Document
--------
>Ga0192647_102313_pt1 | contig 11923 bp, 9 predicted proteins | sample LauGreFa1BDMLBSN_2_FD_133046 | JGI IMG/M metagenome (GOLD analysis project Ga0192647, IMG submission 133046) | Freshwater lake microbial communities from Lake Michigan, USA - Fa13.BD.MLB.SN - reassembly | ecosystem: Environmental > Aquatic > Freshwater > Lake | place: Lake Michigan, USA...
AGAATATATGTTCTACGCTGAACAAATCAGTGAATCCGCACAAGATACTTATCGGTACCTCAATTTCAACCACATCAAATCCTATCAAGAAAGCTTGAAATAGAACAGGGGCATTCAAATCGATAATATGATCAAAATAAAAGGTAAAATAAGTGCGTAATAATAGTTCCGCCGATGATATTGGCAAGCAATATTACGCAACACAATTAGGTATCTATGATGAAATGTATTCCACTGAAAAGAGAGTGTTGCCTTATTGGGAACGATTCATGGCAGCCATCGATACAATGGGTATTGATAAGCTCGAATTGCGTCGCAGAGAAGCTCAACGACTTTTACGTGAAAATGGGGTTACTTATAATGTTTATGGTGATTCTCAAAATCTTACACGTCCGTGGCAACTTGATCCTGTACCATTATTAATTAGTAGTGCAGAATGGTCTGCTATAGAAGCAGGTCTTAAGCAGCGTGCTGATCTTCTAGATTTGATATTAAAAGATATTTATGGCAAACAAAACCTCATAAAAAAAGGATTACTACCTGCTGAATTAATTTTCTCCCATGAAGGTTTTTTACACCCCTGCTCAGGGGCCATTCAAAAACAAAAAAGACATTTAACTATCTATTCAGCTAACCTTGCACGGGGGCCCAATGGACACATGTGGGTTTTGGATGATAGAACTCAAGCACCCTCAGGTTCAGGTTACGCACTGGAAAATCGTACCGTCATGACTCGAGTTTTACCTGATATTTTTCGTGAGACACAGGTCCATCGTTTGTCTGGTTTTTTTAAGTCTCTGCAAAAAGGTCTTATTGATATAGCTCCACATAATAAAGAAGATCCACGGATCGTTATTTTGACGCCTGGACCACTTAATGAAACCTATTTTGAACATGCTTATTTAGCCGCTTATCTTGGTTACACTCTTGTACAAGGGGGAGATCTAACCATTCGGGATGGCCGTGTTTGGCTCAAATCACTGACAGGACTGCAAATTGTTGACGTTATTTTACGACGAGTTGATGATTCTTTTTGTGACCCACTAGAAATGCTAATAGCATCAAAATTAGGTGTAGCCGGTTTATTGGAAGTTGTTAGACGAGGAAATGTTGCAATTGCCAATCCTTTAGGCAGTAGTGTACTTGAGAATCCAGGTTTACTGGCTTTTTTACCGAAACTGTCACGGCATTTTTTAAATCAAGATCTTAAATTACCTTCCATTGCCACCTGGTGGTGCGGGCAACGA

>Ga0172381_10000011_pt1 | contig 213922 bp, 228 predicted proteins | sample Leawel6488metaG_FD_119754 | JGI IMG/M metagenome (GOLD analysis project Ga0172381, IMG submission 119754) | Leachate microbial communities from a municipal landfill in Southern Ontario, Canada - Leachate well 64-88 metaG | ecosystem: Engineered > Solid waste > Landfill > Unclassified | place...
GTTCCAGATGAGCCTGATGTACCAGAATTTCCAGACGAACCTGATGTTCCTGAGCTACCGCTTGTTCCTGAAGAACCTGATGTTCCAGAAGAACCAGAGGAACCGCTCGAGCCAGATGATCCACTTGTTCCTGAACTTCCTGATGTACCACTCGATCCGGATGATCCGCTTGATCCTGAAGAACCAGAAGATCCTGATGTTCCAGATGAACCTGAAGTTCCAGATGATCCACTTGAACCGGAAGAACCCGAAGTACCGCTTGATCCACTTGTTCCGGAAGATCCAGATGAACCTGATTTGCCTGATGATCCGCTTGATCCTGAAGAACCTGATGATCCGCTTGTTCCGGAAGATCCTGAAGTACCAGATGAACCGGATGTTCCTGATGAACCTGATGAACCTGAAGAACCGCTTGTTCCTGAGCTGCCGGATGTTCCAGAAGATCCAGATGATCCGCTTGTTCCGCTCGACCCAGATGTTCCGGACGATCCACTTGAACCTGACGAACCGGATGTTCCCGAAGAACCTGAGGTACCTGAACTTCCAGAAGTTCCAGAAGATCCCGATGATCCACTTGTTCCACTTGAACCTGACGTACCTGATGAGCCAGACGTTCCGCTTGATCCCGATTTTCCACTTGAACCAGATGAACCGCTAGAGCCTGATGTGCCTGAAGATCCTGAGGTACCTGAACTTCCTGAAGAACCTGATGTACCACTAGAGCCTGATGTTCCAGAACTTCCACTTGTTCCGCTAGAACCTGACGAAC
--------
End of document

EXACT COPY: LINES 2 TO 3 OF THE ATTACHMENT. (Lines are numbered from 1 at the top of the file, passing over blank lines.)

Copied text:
AGAATATATGTTCTACGCTGAACAAATCAGTGAATCCGCACAAGATACTTATCGGTACCTCAATTTCAACCACATCAAATCCTATCAAGAAAGCTTGAAATAGAACAGGGGCATTCAAATCGATAATATGATCAAAATAAAAGGTAAAATAAGTGCGTAATAATAGTTCCGCCGATGATATTGGCAAGCAATATTACGCAACACAATTAGGTATCTATGATGAAATGTATTCCACTGAAAAGAGAGTGTTGCCTTATTGGGAACGATTCATGGCAGCCATCGATACAATGGGTATTGATAAGCTCGAATTGCGTCGCAGAGAAGCTCAACGACTTTTACGTGAAAATGGGGTTACTTATAATGTTTATGGTGATTCTCAAAATCTTACACGTCCGTGGCAACTTGATCCTGTACCATTATTAATTAGTAGTGCAGAATGGTCTGCTATAGAAGCAGGTCTTAAGCAGCGTGCTGATCTTCTAGATTTGATATTAAAAGATATTTATGGCAAACAAAACCTCATAAAAAAAGGATTACTACCTGCTGAATTAATTTTCTCCCATGAAGGTTTTTTACACCCCTGCTCAGGGGCCATTCAAAAACAAAAAAGACATTTAACTATCTATTCAGCTAACCTTGCACGGGGGCCCAATGGACACATGTGGGTTTTGGATGATAGAACTCAAGCACCCTCAGGTTCAGGTTACGCACTGGAAAATCGTACCGTCATGACTCGAGTTTTACCTGATATTTTTCGTGAGACACAGGTCCATCGTTTGTCTGGTTTTTTTAAGTCTCTGCAAAAAGGTCTTATTGATATAGCTCCACATAATAAAGAAGATCCACGGATCGTTATTTTGACGCCTGGACCACTTAATGAAACCTATTTTGAACATGCTTATTTAGCCGCTTATCTTGGTTACACTCTTGTACAAGGGGGAGATCTAACCATTCGGGATGGCCGTGTTTGGCTCAAATCACTGACAGGACTGCAAATTGTTGACGTTATTTTACGACGAGTTGATGATTCTTTTTGTGACCCACTAGAAATGCTAATAGCATCAAAATTAGGTGTAGCCGGTTTATTGGAAGTTGTTAGACGAGGAAATGTTGCAATTGCCAATCCTTTAGGCAGTAGTGTACTTGAGAATCCAGGTTTACTGGCTTTTTTACCGAAACTGTCACGGCATTTTTTAAATCAAGATCTTAAATTACCTTCCATTGCCACCTGGTGGTGCGGGCAACGA

>Ga0172381_10000011_pt1 | contig 213922 bp, 228 predicted proteins | sample Leawel6488metaG_FD_119754 | JGI IMG/M metagenome (GOLD analysis project Ga0172381, IMG submission 119754) | Leachate microbial communities from a municipal landfill in Southern Ontario, Canada - Leachate well 64-88 metaG | ecosystem: Engineered > Solid waste > Landfill > Unclassified | place...